Take a second and imagine yourself walking down the sidewalk in a busy city. As you approach the street you need to cross over, you notice caution tape warning you of construction taking place on a manhole in the middle of the crosswalk. You make a mental note to take a slight detour and walk a half block up before crossing the street. After you’ve successfully passed by the construction zone, the sidewalk you’re walking on is becoming slightly more narrow. Without thinking twice, you reach out and grab the guard rail to assist you through the heavy foot traffic. Finally, you’ve reached the pedestrian crossing and notice the gleam coming off the red and white yield sign. You observe the traffic coming to a stop and begin your walk across the road. At last, you’ve made it to your final destination and can enjoy the delicious hot chocolate that awaits you at the best bakery in town.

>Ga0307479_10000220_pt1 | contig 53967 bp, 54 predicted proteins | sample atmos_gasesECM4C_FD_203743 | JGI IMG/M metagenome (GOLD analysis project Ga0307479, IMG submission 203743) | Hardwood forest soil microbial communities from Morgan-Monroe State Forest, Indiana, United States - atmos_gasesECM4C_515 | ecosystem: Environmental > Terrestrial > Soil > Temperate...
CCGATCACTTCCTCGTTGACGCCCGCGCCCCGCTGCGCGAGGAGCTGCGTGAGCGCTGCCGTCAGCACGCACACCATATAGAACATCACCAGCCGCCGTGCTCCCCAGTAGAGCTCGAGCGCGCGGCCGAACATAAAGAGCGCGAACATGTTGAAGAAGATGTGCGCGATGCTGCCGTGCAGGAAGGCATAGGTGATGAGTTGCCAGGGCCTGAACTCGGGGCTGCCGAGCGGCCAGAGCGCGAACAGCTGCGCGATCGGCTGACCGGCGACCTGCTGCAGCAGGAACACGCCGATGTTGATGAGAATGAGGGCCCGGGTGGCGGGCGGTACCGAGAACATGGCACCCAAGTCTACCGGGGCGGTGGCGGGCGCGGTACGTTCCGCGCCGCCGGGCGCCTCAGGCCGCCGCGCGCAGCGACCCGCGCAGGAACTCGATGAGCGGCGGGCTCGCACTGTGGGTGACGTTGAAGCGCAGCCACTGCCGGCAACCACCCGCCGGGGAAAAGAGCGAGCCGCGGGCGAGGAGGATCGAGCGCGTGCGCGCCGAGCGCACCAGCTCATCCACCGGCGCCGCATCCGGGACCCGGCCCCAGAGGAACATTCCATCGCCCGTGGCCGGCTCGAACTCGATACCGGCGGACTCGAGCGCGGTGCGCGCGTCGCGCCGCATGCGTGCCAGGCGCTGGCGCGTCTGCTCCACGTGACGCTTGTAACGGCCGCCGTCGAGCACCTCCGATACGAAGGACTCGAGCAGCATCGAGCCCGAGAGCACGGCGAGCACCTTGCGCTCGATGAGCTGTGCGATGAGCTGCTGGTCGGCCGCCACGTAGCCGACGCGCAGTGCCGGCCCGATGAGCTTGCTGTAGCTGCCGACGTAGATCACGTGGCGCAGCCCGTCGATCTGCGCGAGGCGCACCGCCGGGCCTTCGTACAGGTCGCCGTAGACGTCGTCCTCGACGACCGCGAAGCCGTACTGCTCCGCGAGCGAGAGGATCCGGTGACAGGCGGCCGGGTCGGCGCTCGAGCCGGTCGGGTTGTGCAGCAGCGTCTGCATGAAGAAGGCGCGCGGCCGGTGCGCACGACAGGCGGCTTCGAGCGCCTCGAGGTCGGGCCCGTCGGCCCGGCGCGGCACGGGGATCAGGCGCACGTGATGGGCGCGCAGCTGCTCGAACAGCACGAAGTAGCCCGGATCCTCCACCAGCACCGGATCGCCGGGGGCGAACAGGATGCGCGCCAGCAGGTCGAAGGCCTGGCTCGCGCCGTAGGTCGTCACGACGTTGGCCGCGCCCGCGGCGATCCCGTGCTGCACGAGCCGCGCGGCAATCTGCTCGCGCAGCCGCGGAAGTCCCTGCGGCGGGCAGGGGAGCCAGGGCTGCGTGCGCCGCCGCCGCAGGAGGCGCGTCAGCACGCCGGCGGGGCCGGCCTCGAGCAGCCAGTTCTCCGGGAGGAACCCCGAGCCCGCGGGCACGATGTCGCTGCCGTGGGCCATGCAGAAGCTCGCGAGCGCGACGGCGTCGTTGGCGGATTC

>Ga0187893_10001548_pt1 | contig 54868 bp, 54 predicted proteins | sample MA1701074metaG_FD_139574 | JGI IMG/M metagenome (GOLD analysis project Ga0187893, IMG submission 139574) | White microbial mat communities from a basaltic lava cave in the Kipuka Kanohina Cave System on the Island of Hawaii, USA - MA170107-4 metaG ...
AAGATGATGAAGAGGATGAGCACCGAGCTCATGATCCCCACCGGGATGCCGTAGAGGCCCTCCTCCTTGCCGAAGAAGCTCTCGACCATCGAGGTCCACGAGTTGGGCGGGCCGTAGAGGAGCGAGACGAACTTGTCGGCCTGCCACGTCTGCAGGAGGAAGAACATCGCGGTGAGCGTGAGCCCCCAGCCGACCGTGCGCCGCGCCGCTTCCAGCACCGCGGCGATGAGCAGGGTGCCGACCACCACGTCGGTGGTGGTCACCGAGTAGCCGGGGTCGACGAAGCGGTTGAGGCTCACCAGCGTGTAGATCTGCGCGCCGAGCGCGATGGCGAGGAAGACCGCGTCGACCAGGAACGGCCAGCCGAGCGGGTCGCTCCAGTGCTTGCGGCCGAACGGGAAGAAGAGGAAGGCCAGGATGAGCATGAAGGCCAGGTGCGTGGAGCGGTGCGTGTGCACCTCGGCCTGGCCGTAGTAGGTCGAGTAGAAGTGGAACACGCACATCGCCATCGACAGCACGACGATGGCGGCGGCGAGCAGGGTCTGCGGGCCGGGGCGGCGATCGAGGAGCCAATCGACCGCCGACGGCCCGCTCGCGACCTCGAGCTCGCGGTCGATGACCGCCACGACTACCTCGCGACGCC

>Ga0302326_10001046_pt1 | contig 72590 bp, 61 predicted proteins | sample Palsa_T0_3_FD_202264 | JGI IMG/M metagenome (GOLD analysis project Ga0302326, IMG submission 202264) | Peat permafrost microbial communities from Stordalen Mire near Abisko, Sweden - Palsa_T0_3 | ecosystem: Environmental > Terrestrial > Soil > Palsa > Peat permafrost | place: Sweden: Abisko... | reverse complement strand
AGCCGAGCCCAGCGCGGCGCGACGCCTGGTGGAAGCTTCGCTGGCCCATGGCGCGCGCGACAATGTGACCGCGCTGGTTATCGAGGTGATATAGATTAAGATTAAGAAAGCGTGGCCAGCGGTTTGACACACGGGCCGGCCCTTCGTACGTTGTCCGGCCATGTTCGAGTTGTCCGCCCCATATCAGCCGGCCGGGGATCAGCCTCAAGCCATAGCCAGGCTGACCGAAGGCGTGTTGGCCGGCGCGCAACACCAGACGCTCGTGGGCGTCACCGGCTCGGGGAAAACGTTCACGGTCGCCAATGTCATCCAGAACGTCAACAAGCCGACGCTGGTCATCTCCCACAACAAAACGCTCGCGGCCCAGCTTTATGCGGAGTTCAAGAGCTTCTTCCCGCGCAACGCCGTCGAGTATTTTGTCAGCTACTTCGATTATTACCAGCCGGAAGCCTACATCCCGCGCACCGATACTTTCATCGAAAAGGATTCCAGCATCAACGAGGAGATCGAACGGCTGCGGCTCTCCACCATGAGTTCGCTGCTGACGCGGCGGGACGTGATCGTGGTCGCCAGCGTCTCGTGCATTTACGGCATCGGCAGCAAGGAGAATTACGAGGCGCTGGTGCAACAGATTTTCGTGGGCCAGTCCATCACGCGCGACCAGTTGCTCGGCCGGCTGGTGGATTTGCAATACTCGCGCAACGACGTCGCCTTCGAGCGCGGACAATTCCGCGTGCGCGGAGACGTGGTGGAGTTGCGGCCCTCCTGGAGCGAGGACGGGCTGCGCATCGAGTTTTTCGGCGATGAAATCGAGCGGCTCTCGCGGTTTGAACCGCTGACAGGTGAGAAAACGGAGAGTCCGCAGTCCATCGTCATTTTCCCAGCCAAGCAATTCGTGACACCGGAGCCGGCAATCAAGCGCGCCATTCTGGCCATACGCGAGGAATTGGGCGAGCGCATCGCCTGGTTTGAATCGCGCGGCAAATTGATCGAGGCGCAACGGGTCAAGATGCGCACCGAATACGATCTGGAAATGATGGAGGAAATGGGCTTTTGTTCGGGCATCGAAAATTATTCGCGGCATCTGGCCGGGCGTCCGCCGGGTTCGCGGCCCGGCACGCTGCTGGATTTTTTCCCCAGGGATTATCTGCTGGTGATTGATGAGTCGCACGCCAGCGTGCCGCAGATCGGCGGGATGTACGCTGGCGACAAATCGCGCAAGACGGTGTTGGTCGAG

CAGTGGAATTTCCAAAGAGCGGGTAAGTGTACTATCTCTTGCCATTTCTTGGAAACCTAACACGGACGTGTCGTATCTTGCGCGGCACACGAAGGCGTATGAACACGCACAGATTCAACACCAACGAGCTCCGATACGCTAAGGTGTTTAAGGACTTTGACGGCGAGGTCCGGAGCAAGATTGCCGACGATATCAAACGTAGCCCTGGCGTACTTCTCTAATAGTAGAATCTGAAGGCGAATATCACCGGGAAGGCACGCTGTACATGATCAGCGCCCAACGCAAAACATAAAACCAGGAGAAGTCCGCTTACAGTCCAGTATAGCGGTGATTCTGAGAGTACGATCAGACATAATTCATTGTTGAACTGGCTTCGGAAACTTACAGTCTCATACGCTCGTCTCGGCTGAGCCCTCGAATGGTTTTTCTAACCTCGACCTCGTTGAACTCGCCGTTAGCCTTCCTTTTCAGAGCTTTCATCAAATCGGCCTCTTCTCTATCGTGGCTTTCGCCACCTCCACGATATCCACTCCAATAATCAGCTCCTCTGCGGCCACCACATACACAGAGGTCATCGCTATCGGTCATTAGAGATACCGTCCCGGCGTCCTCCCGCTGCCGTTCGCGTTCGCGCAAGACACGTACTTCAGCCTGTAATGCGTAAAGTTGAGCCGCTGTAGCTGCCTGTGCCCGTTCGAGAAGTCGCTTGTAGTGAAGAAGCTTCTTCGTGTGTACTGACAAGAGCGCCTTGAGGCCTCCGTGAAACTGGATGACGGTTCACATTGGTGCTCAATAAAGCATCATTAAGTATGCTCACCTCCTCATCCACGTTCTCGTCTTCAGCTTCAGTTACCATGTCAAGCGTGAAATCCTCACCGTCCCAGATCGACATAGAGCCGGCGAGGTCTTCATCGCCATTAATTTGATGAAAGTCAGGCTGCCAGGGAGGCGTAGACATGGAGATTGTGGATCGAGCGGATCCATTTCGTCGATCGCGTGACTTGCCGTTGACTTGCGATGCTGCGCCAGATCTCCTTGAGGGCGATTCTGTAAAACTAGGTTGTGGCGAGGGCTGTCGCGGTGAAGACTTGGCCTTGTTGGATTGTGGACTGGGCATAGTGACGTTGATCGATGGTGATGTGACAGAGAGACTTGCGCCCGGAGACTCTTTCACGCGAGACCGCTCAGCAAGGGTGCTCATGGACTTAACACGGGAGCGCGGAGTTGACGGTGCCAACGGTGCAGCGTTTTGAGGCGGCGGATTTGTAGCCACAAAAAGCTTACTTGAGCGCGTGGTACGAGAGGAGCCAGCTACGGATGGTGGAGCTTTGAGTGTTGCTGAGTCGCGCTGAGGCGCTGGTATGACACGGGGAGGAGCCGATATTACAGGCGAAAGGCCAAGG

There is a great lesson to be learned through the mental journey you just took down the imaginary sidewalk. This simple lesson will prove valuable in any classroom environment involving children with developmental delays: Create visual signs to direct students around the classroom. When you provide visual cues to guide them around the classroom’s physical space, you’ll notice new independence developing. Creating these visual cues can be very simple!
Here are a few tips for setting up your classroom